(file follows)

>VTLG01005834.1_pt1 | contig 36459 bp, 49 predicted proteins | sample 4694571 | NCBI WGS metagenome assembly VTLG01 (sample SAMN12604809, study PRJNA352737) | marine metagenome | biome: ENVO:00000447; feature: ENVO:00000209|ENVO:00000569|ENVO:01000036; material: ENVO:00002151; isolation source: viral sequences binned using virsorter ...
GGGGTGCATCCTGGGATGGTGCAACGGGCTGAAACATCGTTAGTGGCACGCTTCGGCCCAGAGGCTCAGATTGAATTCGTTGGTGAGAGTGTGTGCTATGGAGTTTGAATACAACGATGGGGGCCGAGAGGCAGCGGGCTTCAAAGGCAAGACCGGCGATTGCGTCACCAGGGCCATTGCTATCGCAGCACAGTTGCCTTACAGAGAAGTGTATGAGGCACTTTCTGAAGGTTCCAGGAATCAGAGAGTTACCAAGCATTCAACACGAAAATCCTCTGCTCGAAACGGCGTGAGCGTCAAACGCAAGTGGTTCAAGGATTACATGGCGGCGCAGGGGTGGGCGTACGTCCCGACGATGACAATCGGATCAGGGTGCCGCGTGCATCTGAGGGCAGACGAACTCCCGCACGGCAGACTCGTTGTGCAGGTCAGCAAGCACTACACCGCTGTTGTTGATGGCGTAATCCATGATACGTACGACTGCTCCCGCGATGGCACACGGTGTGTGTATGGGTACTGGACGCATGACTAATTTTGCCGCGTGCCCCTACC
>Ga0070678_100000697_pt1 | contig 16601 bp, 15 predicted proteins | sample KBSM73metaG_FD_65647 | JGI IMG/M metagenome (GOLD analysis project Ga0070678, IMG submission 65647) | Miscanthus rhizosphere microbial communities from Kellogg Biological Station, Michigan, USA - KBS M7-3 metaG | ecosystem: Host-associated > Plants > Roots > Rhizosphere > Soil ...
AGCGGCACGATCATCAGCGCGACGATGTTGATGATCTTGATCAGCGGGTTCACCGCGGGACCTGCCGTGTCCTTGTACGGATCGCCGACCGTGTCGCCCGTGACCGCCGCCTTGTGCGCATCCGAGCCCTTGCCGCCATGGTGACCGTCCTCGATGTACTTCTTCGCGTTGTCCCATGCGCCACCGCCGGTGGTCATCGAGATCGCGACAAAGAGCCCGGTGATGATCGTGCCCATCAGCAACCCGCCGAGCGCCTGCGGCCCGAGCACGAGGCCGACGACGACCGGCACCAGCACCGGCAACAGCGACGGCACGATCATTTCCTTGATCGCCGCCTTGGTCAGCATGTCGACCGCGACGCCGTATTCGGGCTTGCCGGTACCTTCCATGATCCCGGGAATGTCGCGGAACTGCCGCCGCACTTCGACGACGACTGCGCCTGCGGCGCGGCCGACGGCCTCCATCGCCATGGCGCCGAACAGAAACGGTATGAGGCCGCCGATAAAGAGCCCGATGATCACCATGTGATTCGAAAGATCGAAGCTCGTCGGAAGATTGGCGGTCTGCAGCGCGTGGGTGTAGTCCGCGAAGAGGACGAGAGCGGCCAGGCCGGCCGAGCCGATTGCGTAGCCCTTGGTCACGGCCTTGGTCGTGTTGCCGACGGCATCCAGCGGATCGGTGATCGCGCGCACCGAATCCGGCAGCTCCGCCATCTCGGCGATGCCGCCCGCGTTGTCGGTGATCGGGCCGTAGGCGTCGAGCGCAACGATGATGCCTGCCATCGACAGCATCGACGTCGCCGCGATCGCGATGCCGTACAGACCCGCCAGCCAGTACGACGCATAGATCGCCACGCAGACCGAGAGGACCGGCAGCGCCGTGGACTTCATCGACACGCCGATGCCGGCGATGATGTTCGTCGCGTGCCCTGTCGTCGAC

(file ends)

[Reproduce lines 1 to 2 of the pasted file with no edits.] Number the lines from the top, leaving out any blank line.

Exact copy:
>VTLG01005834.1_pt1 | contig 36459 bp, 49 predicted proteins | sample 4694571 | NCBI WGS metagenome assembly VTLG01 (sample SAMN12604809, study PRJNA352737) | marine metagenome | biome: ENVO:00000447; feature: ENVO:00000209|ENVO:00000569|ENVO:01000036; material: ENVO:00002151; isolation source: viral sequences binned using virsorter ...
GGGGTGCATCCTGGGATGGTGCAACGGGCTGAAACATCGTTAGTGGCACGCTTCGGCCCAGAGGCTCAGATTGAATTCGTTGGTGAGAGTGTGTGCTATGGAGTTTGAATACAACGATGGGGGCCGAGAGGCAGCGGGCTTCAAAGGCAAGACCGGCGATTGCGTCACCAGGGCCATTGCTATCGCAGCACAGTTGCCTTACAGAGAAGTGTATGAGGCACTTTCTGAAGGTTCCAGGAATCAGAGAGTTACCAAGCATTCAACACGAAAATCCTCTGCTCGAAACGGCGTGAGCGTCAAACGCAAGTGGTTCAAGGATTACATGGCGGCGCAGGGGTGGGCGTACGTCCCGACGATGACAATCGGATCAGGGTGCCGCGTGCATCTGAGGGCAGACGAACTCCCGCACGGCAGACTCGTTGTGCAGGTCAGCAAGCACTACACCGCTGTTGTTGATGGCGTAATCCATGATACGTACGACTGCTCCCGCGATGGCACACGGTGTGTGTATGGGTACTGGACGCATGACTAATTTTGCCGCGTGCCCCTACC